Vikings rookies get very varied opportunities

The Vikings' three first-round draft picks all had very different playing time in the season opener. One was on the field 88 percent of the time for his main role, one 52 percent and the last only 9 percent. They gave their thoughts on their regular-season debuts.

When the Vikings drafted three rookies in the first round of April's draft, it was clear that big things were expected from all three. While their degree of playing time differed greatly, all three first-rounders – Sharrif Floyd, Xavier Rhodes and Cordarrelle Patterson – had their own impact on Sunday's game that is expected to expand as the season progresses.

It was the middle of the three picks that had the biggest role last week against the Lions. Rhodes was on the field for 70 or 80 defensive plays and often drew the assignment of covering Calvin Johnson. Leading up to the game, Rhodes was looking forward to the challenge. The first element of that was getting over the intimidation factor.

"I had never seen him before and I knew he was big, but you don't know how big until you line up opposite him," Rhodes said. "He was big and physical, but that's what you expect for when you go up against the best. I wanted a challenge and they don't get much bigger than Calvin Johnson."

Rhodes covered Johnson as often as fellow cornerback Chris Cook, which is a lot to ask of a rookie in his first NFL game. He gave himself a critique that wasm't overly glowing, but felt he made strides in his first NFL game.

"I thought I did pretty good," Rhodes said. "There are a lot of things that I can improve on, little mistakes that you make that you can correct and improve on. It doesn't get any easier as you go along. Everybody has good receivers. Chicago has Brandon Marshall this week and he's one of the best in the game. You can dwell on what you've done. You have to keep looking forward at who is next up."

Patterson was the opposite end of the spectrum. On the field for only a handful of offensive plays and on the kick return team, his role in his first game was minimal. He was philosophical about his lack of playing time, but expects to see it increase.

"Everyone on the team wants to do whatever we can to help us win, whether that's the starters, the guys coming off the bench, the special teams guys, whoever," Patterson said. "I didn't get a lot of time out there, but I that wasn't my decision. When the coaches think I can help us, I'll be out there and, when I get my chance, I'll be ready for it."

Patterson may be learning more about the mental aspect of the game that goes along with the physical. It was thought he would see a lot more playing time than he did in his first game, but he isn't getting frustrated. He's getting motivated from his lack of playing time.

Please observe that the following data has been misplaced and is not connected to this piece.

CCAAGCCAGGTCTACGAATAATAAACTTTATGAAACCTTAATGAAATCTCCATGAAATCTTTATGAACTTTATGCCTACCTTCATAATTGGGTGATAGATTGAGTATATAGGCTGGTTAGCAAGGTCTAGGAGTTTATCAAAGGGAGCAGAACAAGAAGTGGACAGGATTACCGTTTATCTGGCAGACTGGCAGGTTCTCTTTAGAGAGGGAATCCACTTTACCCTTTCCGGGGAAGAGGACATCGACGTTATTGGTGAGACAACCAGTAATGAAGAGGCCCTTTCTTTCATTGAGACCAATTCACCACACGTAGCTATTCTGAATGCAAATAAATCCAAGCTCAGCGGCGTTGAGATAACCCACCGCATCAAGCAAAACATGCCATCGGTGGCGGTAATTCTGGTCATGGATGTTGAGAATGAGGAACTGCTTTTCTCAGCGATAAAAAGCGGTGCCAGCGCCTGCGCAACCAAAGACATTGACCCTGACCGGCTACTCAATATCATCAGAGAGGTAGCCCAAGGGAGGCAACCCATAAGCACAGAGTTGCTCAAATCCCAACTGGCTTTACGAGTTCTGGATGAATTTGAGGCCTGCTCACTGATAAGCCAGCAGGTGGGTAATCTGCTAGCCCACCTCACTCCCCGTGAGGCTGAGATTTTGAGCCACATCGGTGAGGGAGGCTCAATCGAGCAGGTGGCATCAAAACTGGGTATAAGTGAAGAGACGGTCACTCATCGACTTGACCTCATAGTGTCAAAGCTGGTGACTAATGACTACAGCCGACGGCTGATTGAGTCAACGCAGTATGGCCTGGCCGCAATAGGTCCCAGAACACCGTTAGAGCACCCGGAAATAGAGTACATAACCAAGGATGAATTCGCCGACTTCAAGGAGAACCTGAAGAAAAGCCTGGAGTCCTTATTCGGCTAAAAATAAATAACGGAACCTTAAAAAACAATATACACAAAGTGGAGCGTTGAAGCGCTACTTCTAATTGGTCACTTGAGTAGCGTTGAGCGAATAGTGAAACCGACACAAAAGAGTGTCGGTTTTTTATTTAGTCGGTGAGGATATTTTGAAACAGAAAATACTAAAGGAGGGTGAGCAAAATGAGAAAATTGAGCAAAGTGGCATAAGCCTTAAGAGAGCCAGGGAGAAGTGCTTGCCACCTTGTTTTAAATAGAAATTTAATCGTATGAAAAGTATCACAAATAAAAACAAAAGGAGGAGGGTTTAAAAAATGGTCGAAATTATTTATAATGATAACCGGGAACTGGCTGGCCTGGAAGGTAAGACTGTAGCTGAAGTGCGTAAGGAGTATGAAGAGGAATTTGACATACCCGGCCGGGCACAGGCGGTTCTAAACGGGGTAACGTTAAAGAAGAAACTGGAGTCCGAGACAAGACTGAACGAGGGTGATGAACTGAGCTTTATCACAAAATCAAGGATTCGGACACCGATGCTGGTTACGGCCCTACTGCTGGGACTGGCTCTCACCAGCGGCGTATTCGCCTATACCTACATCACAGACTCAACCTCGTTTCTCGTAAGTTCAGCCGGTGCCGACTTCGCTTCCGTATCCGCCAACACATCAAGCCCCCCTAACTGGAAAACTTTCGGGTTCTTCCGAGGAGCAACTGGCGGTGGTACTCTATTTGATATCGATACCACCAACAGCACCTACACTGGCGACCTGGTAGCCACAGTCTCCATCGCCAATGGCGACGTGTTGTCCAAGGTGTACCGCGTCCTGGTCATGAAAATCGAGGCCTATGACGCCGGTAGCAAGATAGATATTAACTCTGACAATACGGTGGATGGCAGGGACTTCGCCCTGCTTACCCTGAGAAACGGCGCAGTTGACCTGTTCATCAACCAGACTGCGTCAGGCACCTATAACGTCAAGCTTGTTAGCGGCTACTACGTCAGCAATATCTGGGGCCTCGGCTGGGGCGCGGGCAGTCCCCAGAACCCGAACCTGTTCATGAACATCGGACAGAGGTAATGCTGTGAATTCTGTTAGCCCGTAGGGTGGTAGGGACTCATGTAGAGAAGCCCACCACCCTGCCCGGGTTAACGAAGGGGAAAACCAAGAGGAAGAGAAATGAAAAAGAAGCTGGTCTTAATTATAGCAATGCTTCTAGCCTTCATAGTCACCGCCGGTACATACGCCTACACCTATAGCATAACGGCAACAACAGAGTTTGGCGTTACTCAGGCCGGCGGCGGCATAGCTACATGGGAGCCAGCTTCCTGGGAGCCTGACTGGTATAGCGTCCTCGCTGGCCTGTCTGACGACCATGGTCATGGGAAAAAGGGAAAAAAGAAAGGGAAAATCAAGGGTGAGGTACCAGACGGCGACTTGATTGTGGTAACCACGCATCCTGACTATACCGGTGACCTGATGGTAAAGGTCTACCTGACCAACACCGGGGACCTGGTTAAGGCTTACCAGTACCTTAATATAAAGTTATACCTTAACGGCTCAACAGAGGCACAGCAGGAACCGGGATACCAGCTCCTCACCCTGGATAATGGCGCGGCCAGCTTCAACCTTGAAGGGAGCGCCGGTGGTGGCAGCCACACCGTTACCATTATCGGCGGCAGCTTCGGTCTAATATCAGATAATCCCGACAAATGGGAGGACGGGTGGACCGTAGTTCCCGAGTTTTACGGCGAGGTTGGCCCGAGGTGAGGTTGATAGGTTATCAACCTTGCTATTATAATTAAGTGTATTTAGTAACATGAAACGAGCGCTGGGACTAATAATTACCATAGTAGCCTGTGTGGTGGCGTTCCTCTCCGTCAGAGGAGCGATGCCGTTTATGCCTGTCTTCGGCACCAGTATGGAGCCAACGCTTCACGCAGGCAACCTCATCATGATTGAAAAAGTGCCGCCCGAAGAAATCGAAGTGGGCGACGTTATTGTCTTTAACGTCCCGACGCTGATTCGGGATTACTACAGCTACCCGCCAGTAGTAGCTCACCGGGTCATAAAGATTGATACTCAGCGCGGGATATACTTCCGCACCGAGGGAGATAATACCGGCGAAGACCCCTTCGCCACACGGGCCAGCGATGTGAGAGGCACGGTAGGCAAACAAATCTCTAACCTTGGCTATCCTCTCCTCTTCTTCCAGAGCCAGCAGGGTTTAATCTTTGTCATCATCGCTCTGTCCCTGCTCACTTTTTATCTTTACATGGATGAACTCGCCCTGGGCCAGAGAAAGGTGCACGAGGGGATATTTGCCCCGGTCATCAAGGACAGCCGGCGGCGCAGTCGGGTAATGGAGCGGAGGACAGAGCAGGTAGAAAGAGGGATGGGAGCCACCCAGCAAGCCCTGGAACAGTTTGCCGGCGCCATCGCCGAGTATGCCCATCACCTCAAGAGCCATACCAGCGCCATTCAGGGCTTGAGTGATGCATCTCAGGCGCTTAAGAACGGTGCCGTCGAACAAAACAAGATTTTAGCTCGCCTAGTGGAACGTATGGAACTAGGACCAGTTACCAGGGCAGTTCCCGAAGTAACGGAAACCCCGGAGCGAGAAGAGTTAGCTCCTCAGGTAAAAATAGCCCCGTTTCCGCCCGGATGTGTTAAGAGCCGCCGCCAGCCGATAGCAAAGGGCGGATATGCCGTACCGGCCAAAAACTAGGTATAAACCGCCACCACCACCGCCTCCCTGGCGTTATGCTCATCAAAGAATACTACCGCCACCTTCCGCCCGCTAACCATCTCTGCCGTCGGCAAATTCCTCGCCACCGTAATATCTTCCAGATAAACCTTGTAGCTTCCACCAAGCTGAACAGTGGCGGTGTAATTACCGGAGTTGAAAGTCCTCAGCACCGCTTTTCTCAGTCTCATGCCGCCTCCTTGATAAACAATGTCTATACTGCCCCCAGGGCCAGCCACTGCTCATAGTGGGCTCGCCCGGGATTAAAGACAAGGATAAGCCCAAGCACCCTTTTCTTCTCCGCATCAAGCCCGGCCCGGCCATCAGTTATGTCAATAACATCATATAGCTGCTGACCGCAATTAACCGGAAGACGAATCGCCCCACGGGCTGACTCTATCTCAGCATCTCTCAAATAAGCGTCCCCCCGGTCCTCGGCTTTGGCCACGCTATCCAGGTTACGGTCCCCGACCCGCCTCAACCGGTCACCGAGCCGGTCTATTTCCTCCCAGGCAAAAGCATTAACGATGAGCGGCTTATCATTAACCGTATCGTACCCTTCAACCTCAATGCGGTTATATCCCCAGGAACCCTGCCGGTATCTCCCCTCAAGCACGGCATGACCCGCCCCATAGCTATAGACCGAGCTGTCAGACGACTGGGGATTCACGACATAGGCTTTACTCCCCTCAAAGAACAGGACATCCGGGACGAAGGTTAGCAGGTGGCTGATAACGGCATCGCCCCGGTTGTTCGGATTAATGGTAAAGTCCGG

"Whether or not you're playing, you have to be ready because you never know when you're going to get called," Patterson said. "The worst thing you can do is not be ready when you get your chance. I'm preparing like I'm going to be out on the field every play. If I'm not out there, I'm getting myself ready so I can play at a high level when the opportunity comes."

In the middle of the three rookies was Floyd, the first draft selection at No. 23 overall. With Kevin Williams out with a knee injury, Floyd saw action on more than half the plays for the defense and was happy to be back with his teammates after missing two preseason games with his own knee injury.

"The hardest part was being away from practice while my knee was getting better," Floyd said. "Getting that first game was big because I love playing the game and was happy to get my chance."

Asked if conditioning was an issue at all, Floyd put those questions to rest quickly.

"Not at all," Floyd said. "We had a rotation, but I was ready to go back out there every time I came to the sideline. I was so happy to be out there; I was ready to go on every play."

It was a very different NFL debut for all three of the Vikings' first-round rookies. Rhodes saw a ton of action, Patterson saw almost none and Floyd fell in between. But all of them are confident they can be part of the solution for success – both short-term and long-term.

"We all want to make a contribution," Rhodes said. "We're cheering for each other to do well and I think all three of us will be able to help the Vikings win games. We've got a lot of talent here and we just want to be part of that and make the plays that help us win."

John Holler has been writing about the Vikings for more than a decade for Viking Update. Follow Viking Update on Twitter and discuss this story on our subscriber message board.

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